That requirement seems like an easy workaround for groups of thieves who can anonymously set up multiple online accounts to get rid of stolen merchandise.
Online marketplaces’ accountability
The online marketplaces widely believe the safeguards they already have in place are doing an adequate job.
Facebook and Poshmark prohibit the sale of stolen items and will terminate accounts if a user violates their policies. They also work with law enforcement agencies if potential criminal activity is called to their attention. But the onus seems to be on the victims to bring potential stolen items to their attention.
Ebay is a bit more proactive, sharing in a statement: “We have zero tolerance for criminal activity on our platform. We have programs and policies in place to monitor our marketplace for stolen items. We also collaborate with government agencies and law enforcement to help prevent the sale of stolen goods on eBay.”
Saying it “uses a range of tools and filters to protect the site from criminal activity as part of its multi-step security infrastructure,” Ebay participates with LeadsOnline that supports law enforcement agencies to recover stolen merchandise and prosecute offenders.
All this is well and good, but a review of LeadsOnline retail theft “success stories” detail recovery from more old-fashioned retail crimes, not these new style flash-mob retail robberies. LeadsOnline did not respond to a request for comment.
Having relied too long on law enforcement and traditional security measures, retailers and mall owners realize they need to step up with more technology to protect their stores, their staffs and their customers from the smash-and-grab threat.
Allied Universal, a global security and facility services company, is arming retailers and mall owners with advance technology using high-resolution video cameras to record activities throughout stores, malls and parking areas, to help identify suspects and record license plate numbers. It uses video analytics to gauge people’s behavior in order to provide instant alerts to authorities for suspicious actions. And social media platforms can be monitored using specific keyword analytics to assess potential organized attacks.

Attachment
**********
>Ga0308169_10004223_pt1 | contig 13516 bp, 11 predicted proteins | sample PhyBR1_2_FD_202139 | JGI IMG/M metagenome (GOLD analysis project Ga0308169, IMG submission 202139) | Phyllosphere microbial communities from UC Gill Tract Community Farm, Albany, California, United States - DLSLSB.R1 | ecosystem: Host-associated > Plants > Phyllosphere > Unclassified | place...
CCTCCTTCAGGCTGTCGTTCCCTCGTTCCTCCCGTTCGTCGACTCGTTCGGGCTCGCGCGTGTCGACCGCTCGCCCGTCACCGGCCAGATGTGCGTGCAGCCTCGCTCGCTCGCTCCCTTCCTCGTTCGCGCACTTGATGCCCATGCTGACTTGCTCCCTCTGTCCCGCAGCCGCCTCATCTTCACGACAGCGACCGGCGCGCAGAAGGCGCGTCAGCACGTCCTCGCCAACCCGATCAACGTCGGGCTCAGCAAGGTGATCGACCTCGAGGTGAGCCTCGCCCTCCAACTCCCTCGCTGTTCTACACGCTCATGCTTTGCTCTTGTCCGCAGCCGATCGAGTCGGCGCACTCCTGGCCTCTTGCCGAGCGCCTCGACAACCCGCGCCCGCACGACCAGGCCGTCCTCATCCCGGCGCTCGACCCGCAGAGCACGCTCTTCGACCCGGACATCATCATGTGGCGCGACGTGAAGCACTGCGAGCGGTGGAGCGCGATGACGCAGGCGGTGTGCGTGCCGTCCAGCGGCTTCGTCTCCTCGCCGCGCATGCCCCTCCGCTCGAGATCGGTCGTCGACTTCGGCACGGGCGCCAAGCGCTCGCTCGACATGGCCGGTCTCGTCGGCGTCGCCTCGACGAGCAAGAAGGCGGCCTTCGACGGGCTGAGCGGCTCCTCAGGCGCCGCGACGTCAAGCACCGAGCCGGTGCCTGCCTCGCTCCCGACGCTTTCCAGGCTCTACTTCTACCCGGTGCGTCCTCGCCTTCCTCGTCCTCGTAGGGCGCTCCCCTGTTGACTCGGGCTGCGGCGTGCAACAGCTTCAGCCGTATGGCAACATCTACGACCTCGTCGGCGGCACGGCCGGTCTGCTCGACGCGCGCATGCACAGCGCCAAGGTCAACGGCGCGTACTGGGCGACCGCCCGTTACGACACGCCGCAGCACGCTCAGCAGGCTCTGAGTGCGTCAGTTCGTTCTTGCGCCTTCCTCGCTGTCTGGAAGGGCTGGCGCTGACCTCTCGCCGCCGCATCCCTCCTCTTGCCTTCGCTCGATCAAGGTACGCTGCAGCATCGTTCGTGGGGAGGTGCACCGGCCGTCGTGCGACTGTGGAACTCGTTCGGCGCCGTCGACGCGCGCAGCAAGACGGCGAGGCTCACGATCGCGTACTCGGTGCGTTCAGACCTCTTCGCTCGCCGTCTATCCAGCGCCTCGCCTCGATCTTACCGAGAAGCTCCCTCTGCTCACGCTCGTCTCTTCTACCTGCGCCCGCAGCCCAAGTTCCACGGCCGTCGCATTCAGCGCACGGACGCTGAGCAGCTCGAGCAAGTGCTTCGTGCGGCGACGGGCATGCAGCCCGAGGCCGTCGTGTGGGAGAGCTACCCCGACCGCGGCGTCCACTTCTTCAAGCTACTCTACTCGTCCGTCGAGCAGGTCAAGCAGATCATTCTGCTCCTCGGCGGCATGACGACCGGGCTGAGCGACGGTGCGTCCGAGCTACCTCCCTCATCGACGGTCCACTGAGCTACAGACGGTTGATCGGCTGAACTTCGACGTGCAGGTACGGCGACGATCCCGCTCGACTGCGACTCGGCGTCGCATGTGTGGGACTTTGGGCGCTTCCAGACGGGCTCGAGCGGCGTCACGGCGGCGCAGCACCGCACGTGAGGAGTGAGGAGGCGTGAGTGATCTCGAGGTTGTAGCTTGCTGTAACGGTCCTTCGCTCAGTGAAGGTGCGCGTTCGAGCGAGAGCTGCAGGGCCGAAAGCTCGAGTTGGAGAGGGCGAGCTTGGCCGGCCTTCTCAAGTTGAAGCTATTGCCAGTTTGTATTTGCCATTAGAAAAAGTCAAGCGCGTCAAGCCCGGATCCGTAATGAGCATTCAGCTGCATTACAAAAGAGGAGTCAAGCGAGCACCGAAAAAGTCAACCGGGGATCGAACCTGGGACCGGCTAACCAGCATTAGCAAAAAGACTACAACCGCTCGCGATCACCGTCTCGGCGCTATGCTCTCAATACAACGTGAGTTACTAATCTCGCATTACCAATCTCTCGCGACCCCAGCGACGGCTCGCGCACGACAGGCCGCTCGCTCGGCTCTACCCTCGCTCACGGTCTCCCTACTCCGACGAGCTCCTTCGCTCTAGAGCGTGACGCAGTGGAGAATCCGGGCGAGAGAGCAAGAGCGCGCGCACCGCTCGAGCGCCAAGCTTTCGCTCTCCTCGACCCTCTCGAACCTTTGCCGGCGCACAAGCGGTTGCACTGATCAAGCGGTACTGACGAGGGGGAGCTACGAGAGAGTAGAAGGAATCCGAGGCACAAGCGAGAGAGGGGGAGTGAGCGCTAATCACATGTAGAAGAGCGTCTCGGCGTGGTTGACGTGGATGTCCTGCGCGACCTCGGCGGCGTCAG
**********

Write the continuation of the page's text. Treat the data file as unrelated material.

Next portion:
Brian Neimeyer, Allied’s senior vice president of its retail division, doesn’t discount the value of uniformed security officers to deter crime, but says more is needed.
“Integrating technology with risk/social media monitoring is a growing trend to keep retail environments safe,” he said. “The best security solution is combining technology and security personnel to support and complement each other in a cost-effective and intelligent way.”
Brands can help too, especially high-value luxury brands which are a favored target for theft. The recently formed Aura Blockchain Consortium uses blockchain technology to track luxury goods ownership and product history information and validate authenticity of a product’s provenance.
Daniela Ott, Aura’s general secretary, says that the Aura blockchain certificate of ownership is a tool ideally suited to protecting against stolen luxury goods getting into secondary marketplaces.
“When brands put the product on Aura blockchain, then there is a certificate of authenticity and ownership. Thieves have real trouble getting rid of the product because they are missing that certificate,” she shares.
Noting that participating luxury brands have already registered double-digit millions of products with Aura, she says some high-end watch brands use blockchain to validate not just the watch itself but watch movements because brands have experienced unscrupulous characters bringing back watches with fake movements.
Time is ticking
However, it will take time for the advanced technology to catch up with the criminals. But retailers better move fast because these enterprising thieves are moving even faster.
“You need capital, systems to integrate with, people to train. It’s not a quick turnaround. It can be like turning an ocean freighter,” Gail Morris, director of investigations at Williams-Sonoma